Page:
Dean David Schaberg has announced that Professor Helen Deutsch will become the new director for the Center for 17th- & 18th-Century Studies and the William Andrews Clark Memorial Library, beginning January 1, 2017.
Professor Deutsch joined UCLA’s English department in 1995 and was first affiliated with the Center/Clark as an Ahmanson-Getty Postdoctoral Fellow in 1992–93. She has served the Center/Clark in many capacities over the past twenty-one years, including as Clark Professor in 2005–06, as a member of the Faculty Advisory Committee for many years, and as chair of that committee from 2009–11 and from 2013–15. Beyond Helen’s extensive administrative service within English, which culminated in a term as Vice Chair for graduate studies, and her decades of service to the Center/Clark, she has also successfully spearheaded the founding of UCLA’s interdisciplinary Disability Studies minor, which she chaired from 2006 to 2011. She has also served the profession at a national level, including terms as a member at large of the American Society for Eighteenth-Century Studies, as chair of the Division for Restoration and Early Eighteenth-Century Literature of the Modern Language Association, as an advisory editor for PMLA, and as a member of the MLA Committee on Disability Issues in the Profession.
Helen teaches and researches at the crossroads of eighteenth-century studies and disability studies, with particular emphases on questions of authorship, originality, and embodiment across a variety of genres. Her ongoing research questions include the relation of eighteenth-century authors to classical models (in shaping literary style, authorial careers, and gendered identities), the multifaceted connection between physical embodiment and literary form, the interplay between visual and printed cults of authorship and the phenomenon of author-love more broadly considered, and the formative relationship between bodily difference and modern individuality. She is the author of Resemblance and Disgrace: Alexander Pope and the Deformation of Culture (Harvard University Press, 1996) and Loving Dr. Johnson (University of Chicago Press, 2005). With the support of an ACLS fellowship she is currently working on a book on Jonathan Swift and Edward Said, which argues for the pressing importance of eighteenth-century literature to our present moment.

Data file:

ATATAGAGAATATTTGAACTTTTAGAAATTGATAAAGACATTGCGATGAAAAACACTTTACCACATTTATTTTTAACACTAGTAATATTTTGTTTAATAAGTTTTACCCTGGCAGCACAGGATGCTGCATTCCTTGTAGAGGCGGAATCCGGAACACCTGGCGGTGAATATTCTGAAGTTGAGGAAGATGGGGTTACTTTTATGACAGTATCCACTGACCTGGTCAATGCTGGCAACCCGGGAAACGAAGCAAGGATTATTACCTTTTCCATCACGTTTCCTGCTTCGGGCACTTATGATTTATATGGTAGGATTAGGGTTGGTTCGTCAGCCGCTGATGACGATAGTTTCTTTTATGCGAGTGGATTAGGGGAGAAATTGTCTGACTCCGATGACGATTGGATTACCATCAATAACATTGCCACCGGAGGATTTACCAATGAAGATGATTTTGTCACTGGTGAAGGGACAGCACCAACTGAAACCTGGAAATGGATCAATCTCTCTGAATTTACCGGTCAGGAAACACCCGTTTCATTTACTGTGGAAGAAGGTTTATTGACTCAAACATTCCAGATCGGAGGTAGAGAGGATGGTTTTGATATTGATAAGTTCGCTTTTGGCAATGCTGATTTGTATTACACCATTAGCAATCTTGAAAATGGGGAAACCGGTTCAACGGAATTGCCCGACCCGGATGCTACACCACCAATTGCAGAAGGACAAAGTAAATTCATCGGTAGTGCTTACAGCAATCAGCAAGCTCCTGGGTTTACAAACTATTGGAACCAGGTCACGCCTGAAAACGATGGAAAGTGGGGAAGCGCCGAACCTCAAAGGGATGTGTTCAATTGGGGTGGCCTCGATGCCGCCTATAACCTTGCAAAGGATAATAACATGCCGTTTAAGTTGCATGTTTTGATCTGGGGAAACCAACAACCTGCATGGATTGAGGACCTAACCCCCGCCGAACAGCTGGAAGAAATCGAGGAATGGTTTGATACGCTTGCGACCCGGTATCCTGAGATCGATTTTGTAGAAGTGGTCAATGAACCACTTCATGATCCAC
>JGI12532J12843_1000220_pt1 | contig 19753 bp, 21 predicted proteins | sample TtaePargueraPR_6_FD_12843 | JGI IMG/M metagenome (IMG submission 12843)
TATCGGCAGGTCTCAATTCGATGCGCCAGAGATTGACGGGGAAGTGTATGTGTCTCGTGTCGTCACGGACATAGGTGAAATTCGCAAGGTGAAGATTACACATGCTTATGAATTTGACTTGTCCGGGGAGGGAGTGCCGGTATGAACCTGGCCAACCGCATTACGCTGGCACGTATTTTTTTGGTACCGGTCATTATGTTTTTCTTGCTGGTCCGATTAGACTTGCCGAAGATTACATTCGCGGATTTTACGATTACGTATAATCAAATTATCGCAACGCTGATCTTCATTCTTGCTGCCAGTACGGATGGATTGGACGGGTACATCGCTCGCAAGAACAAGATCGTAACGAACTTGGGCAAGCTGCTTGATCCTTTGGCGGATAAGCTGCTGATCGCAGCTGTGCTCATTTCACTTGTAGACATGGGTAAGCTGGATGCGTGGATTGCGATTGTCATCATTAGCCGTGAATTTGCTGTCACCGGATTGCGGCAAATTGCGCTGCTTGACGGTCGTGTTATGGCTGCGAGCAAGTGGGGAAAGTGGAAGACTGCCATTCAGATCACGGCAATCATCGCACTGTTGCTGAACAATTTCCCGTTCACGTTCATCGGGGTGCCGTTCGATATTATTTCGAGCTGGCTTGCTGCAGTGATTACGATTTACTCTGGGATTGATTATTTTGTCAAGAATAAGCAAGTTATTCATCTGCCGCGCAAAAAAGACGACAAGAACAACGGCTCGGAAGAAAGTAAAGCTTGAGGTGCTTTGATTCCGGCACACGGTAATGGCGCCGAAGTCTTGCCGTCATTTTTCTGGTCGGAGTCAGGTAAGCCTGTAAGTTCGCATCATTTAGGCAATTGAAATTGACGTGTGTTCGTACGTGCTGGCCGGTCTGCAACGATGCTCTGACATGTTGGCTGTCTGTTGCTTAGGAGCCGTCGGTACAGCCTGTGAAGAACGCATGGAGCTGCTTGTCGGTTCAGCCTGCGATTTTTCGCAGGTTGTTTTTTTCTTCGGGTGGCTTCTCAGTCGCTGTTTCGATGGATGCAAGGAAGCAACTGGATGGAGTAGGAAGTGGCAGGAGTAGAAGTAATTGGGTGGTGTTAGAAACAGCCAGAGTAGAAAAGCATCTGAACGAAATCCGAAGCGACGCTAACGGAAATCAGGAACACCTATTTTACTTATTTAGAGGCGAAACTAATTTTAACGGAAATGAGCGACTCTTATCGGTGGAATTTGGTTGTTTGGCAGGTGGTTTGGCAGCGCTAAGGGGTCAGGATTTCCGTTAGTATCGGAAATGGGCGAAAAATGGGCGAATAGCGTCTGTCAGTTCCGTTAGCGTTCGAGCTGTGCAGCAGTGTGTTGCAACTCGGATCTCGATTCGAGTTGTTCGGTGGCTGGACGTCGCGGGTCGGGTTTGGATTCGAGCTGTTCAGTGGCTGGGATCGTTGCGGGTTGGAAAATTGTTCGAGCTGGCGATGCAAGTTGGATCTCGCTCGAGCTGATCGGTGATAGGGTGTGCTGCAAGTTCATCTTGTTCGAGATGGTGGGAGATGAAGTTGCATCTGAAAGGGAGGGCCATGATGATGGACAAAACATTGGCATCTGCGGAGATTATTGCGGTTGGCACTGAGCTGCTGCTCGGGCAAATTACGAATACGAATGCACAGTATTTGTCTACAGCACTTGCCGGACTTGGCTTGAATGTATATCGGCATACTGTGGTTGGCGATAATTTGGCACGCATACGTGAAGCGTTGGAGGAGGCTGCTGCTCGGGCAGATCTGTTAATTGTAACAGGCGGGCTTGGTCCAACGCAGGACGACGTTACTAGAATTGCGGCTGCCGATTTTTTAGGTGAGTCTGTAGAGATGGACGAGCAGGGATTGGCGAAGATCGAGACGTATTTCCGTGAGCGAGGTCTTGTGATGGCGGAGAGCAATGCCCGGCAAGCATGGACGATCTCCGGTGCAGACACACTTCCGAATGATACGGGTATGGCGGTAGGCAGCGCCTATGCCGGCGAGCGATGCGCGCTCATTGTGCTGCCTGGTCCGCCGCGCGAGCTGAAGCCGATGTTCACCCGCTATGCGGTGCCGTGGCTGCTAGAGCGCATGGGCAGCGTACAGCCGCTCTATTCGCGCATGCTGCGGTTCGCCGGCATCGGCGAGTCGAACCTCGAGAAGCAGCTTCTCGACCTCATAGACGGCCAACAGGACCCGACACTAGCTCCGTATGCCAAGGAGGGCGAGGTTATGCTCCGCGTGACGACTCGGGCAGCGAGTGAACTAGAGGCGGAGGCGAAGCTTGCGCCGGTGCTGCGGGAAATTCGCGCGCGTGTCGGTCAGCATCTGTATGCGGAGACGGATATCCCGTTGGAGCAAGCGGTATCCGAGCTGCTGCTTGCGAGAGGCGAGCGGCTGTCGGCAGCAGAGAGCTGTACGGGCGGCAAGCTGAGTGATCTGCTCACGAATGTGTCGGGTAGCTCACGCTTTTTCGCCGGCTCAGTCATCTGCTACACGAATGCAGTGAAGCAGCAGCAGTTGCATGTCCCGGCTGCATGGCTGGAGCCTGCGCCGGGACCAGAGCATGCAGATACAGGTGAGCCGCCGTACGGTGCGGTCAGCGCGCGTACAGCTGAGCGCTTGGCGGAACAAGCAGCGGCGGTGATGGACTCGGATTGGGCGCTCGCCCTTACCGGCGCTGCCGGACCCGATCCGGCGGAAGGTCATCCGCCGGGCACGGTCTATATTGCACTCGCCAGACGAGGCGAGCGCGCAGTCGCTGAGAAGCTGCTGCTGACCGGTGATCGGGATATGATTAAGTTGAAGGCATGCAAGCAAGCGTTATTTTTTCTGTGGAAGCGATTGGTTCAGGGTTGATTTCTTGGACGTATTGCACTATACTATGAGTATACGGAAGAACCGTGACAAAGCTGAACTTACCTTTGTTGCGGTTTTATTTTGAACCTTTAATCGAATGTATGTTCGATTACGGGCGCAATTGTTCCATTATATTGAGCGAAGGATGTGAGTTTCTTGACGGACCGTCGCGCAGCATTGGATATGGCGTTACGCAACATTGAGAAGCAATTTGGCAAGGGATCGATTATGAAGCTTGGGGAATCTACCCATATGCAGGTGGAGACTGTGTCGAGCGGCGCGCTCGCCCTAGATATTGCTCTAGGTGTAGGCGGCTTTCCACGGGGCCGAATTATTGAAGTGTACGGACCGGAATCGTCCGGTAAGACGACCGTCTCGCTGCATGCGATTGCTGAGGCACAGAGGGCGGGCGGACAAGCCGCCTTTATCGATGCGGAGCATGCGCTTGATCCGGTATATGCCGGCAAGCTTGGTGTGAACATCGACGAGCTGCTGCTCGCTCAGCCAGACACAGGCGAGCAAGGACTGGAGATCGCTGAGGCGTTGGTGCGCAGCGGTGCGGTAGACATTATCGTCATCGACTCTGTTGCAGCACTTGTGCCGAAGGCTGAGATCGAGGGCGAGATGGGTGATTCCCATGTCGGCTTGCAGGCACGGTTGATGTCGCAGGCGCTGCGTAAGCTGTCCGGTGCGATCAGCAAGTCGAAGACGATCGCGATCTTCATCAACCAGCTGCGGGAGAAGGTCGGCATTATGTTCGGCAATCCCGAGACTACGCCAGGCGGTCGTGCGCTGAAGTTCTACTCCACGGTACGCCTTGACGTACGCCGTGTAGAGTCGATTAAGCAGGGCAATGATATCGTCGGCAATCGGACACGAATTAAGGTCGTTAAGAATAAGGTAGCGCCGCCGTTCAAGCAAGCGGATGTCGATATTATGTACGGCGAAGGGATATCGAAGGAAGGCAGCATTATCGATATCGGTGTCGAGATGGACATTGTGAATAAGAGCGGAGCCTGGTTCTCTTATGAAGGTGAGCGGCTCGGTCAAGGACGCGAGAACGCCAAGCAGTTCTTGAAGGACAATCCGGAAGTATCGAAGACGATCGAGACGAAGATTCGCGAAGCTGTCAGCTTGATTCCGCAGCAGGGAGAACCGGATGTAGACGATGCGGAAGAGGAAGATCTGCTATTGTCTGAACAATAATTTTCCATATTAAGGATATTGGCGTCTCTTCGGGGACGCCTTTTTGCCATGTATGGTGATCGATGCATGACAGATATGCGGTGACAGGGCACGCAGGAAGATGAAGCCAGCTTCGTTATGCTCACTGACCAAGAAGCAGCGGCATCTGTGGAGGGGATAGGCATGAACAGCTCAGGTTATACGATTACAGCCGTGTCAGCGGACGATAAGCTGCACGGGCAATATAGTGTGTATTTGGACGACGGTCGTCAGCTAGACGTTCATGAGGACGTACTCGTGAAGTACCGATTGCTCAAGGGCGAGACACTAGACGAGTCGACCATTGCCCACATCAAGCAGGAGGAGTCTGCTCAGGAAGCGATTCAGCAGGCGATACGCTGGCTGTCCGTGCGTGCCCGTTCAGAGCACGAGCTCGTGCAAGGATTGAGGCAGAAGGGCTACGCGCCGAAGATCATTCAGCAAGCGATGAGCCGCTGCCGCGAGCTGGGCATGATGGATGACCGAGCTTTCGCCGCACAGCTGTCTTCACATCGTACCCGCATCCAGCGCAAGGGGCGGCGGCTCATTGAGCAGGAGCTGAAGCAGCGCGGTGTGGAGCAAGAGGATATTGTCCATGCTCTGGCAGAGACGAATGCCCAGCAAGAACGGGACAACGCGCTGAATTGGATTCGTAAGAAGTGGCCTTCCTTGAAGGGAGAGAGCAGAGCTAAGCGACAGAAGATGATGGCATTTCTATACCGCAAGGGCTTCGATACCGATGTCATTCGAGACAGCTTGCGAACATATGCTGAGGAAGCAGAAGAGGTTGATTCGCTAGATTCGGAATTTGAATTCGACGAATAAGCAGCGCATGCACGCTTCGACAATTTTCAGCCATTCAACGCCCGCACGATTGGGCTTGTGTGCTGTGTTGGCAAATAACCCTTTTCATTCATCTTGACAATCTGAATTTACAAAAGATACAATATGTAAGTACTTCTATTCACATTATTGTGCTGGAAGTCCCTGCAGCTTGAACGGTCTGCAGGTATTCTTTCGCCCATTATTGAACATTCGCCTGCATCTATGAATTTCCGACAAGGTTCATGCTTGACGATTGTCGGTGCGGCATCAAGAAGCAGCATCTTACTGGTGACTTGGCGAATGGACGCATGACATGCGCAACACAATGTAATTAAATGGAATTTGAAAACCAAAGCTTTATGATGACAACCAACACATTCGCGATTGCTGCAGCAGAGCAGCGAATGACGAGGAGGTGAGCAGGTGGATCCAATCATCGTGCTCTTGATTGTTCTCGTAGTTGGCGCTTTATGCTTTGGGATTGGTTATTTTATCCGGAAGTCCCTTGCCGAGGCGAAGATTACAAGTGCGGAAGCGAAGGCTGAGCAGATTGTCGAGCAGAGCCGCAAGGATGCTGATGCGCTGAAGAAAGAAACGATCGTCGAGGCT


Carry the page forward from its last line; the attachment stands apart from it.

Professor Deutsch follows Professor Mary Terrall, who provided outstanding service to the Center and the Clark as the interim director from July through December 2016.